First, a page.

Z is a divalent aliphatic bridge member which is bonded to the --CO-- group via an oxygen or nitrogen atom, in particular a bridge-forming structural element of the formula IV

--NH--A-- or --NT1 --A-- or --O--A--                  (IV)

where T1 is an alkyl radical (of up to 20 carbon atoms) and A is an alkylene or hydroxyalkylene radical of 2 to 6 carbon atoms, and

Q is either a primary, secondary or tertiary amino group, in particular an amino group of the type ##STR2## where T2 and T3 are each independently of the other a hydrogen atom or an alkyl or cycloalkyl radical (of up to 20 carbon atoms), or a salt of the amino group in question with an inorganic or organic (colorless or colored) acid, or is a quaternary ammonium salt grouping, in particular an ammonium salt grouping of the type ##STR3## where T4 has the same value as T2 and can be identical to T2 or different from T2, and W- is the anion of an inorganic or organic (colorless or colored) acid.

The dyestuff adducts with one or more polyester radicals which may be used as flushing aids in the context of component d) are compounds known from DE Patent 2,206,611 (U.S. Pat. No. 4,013,687) of the formula V

(Y--CO--O--Z')n D                                     (V)

where D is the radical of an organic dye which is preferably free of water-solubilizing groups such as --SO3 H or --COOH and which is bonded to each Z' via a carbon atom of an aromatic ring present in D, for example a benzene ring, the dyestuff radical being in particular a copper phthalocyanine radical,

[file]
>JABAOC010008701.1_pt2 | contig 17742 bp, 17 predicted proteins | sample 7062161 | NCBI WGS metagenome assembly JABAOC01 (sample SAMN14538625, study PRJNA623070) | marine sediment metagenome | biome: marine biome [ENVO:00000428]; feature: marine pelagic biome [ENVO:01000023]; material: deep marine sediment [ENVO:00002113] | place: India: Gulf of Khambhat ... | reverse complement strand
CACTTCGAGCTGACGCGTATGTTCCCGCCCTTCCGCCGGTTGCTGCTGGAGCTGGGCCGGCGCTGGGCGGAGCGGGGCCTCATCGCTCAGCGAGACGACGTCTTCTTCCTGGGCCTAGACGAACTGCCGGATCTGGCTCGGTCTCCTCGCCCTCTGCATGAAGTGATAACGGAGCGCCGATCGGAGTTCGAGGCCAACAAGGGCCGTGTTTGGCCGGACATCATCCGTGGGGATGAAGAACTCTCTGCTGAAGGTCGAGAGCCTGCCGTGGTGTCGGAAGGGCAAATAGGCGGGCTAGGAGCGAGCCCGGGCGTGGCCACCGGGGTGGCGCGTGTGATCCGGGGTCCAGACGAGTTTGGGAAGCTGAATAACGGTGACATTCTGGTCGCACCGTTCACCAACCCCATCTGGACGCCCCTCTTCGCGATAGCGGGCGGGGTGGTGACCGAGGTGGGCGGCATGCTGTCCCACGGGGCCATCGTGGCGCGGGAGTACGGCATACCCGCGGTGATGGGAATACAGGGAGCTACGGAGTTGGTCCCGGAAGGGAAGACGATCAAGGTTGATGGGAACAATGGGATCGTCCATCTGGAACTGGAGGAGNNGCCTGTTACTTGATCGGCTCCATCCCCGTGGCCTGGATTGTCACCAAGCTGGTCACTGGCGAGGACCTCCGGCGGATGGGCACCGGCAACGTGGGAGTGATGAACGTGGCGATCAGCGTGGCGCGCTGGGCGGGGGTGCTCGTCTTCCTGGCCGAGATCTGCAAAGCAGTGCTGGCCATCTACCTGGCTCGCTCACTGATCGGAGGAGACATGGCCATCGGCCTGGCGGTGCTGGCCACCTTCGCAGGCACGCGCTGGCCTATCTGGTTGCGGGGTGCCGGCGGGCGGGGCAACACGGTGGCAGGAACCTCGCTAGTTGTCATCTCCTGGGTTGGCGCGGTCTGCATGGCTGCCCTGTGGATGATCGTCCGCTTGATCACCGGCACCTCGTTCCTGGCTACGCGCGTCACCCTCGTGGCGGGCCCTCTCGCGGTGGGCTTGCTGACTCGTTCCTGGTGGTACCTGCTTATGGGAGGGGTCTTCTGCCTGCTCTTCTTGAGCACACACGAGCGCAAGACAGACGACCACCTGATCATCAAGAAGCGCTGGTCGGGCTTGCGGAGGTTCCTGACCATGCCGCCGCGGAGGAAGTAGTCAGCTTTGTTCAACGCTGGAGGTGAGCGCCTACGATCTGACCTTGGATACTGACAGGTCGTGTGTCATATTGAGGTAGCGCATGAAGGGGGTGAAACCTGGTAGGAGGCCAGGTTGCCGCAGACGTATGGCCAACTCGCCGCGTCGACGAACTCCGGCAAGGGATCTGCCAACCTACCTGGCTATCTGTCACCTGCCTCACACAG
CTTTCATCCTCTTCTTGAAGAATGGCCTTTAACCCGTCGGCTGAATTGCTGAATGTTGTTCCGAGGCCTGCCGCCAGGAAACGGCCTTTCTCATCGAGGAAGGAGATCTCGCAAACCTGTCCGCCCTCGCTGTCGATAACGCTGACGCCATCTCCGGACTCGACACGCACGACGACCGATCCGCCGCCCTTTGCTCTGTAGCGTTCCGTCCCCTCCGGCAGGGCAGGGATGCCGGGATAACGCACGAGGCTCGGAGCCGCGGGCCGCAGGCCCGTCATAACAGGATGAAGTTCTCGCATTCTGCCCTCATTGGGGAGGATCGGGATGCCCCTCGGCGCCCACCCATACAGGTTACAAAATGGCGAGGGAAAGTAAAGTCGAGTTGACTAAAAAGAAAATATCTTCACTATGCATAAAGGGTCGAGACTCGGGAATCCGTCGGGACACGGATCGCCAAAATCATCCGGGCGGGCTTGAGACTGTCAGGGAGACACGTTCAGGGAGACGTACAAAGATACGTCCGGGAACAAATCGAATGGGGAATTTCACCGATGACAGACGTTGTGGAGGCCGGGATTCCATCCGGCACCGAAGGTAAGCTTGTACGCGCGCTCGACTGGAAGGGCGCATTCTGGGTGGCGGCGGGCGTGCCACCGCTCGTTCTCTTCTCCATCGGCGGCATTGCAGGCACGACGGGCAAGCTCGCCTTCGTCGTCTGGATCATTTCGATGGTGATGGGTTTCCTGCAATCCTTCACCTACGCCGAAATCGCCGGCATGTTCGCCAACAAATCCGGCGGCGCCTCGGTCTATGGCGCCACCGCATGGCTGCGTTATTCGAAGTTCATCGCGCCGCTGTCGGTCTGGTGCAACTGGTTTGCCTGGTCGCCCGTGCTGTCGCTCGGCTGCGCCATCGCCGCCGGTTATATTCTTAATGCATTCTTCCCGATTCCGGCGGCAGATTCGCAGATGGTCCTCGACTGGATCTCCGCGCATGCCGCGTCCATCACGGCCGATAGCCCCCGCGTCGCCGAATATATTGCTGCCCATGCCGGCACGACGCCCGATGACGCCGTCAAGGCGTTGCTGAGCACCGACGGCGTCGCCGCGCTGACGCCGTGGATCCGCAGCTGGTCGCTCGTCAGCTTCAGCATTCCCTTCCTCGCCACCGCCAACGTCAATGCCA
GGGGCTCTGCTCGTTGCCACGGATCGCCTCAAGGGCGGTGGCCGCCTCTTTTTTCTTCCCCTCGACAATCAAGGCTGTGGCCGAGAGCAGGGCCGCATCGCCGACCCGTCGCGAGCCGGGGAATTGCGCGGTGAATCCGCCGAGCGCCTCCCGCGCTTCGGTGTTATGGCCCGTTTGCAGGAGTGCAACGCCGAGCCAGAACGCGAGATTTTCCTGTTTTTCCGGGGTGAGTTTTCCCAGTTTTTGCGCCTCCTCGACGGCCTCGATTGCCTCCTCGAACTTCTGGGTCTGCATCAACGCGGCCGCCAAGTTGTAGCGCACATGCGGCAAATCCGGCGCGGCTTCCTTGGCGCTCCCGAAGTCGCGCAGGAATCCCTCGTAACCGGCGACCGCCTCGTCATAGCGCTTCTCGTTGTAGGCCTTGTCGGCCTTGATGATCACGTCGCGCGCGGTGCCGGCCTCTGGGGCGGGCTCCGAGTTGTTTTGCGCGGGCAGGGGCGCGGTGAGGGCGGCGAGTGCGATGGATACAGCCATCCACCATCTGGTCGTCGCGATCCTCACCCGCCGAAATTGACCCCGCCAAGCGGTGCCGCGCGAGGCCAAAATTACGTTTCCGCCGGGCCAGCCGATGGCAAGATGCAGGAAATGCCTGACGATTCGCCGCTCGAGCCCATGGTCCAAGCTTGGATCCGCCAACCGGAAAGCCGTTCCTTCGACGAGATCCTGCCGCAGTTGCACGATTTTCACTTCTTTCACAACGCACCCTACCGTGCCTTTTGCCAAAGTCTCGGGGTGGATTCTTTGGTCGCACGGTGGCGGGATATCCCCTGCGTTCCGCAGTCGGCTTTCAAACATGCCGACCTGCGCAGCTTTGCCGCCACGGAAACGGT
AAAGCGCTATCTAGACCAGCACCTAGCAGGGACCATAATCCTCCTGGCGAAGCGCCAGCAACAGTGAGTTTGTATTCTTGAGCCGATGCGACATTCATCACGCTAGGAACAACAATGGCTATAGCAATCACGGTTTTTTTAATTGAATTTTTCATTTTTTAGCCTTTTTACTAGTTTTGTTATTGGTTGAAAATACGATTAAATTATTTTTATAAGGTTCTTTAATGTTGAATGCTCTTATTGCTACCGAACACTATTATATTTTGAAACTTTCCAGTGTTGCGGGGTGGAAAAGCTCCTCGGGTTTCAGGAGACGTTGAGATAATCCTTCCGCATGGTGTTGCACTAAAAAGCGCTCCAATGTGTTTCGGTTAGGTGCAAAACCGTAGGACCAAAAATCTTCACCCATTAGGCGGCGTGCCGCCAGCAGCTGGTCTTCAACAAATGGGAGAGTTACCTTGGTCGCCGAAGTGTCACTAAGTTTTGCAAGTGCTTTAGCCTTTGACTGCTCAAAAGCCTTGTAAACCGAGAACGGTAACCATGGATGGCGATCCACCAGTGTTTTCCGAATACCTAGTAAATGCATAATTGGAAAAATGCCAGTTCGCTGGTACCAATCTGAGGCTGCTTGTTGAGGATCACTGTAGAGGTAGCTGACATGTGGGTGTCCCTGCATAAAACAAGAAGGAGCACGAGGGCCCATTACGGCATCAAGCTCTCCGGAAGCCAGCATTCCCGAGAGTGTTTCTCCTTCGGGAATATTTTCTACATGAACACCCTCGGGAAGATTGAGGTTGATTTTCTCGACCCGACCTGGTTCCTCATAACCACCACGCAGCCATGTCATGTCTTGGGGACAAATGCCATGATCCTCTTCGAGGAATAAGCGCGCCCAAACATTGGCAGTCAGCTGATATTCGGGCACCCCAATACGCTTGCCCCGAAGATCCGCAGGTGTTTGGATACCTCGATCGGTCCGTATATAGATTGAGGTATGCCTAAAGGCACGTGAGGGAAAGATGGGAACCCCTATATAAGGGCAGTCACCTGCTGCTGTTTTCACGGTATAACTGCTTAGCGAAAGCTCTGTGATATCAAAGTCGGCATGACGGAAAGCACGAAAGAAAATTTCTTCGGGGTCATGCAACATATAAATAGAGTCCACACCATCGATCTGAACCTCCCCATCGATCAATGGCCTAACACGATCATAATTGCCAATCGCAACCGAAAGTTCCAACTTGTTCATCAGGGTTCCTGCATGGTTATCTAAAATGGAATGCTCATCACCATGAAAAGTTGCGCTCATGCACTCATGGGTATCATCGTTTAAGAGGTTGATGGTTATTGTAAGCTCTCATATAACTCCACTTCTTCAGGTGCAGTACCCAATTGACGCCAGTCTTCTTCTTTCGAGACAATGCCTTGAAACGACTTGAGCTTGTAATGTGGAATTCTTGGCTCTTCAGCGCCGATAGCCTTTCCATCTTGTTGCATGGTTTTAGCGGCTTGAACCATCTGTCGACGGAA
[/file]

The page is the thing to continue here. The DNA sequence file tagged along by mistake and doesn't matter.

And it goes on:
Y is as defined above in connection with the formula II,

n is a positive integer from 1 to 8 inclusive, preferably from 1 to 4 or 5, and

Z' is a divalent aliphatic bridge member, in particular a bridge-forming structural element of the formula VI

--A'--(B)m --                                         (VI)

where A' is an alkylene or hydroxyalkylene radical (of up to 20 carbon atoms), in particular --CH2 --, and B is a group of the formula --NH--, --SO2 --NH-- or --CO--NH/NH--CO--, and m is 0 or 1.

Expressed more precisely in relation to the polyesters Y--COOH involved, the composition of the above compounds of the formulae II and V conforms to the following structures:

IIa) H--(O--X--CO)y --Z--Q

IIb) T--CO--(O--X--CO)y- --Z--Q

Va) [H--(O--X--CO)y --O--Z']n D

Vb) [T--CO--(O--X--CO)y-1 --O--Z']n D

in which the symbols D, Q, X, Z, Z' and n are as defined above,

T is a monovalent, saturated or unsaturated aliphatic hydrocarbon radical of at least 8 carbon atoms, preferably of 12 to 20 carbon atoms, and

y is a positive number from 2 to 20, preferably from 2 to 10, and here indicates the number of monomeric units of the formula III which are involved in the formation of the polyester chain.

The formulae IIb) and Vb) take account of the fact that at the time of the polymerization of the hydroxycarboxylic acids of the formula III hydroxyl-devoid carboxylic acids T--COOH may also be present in certain circumstances.

Moreover, in the case of the dyestuff adduct compounds of the formula V it is possible that, provided the index n is >1, polyester radicals Y of identical or different chain lengths may be present in one and the same molecule as substituents on D.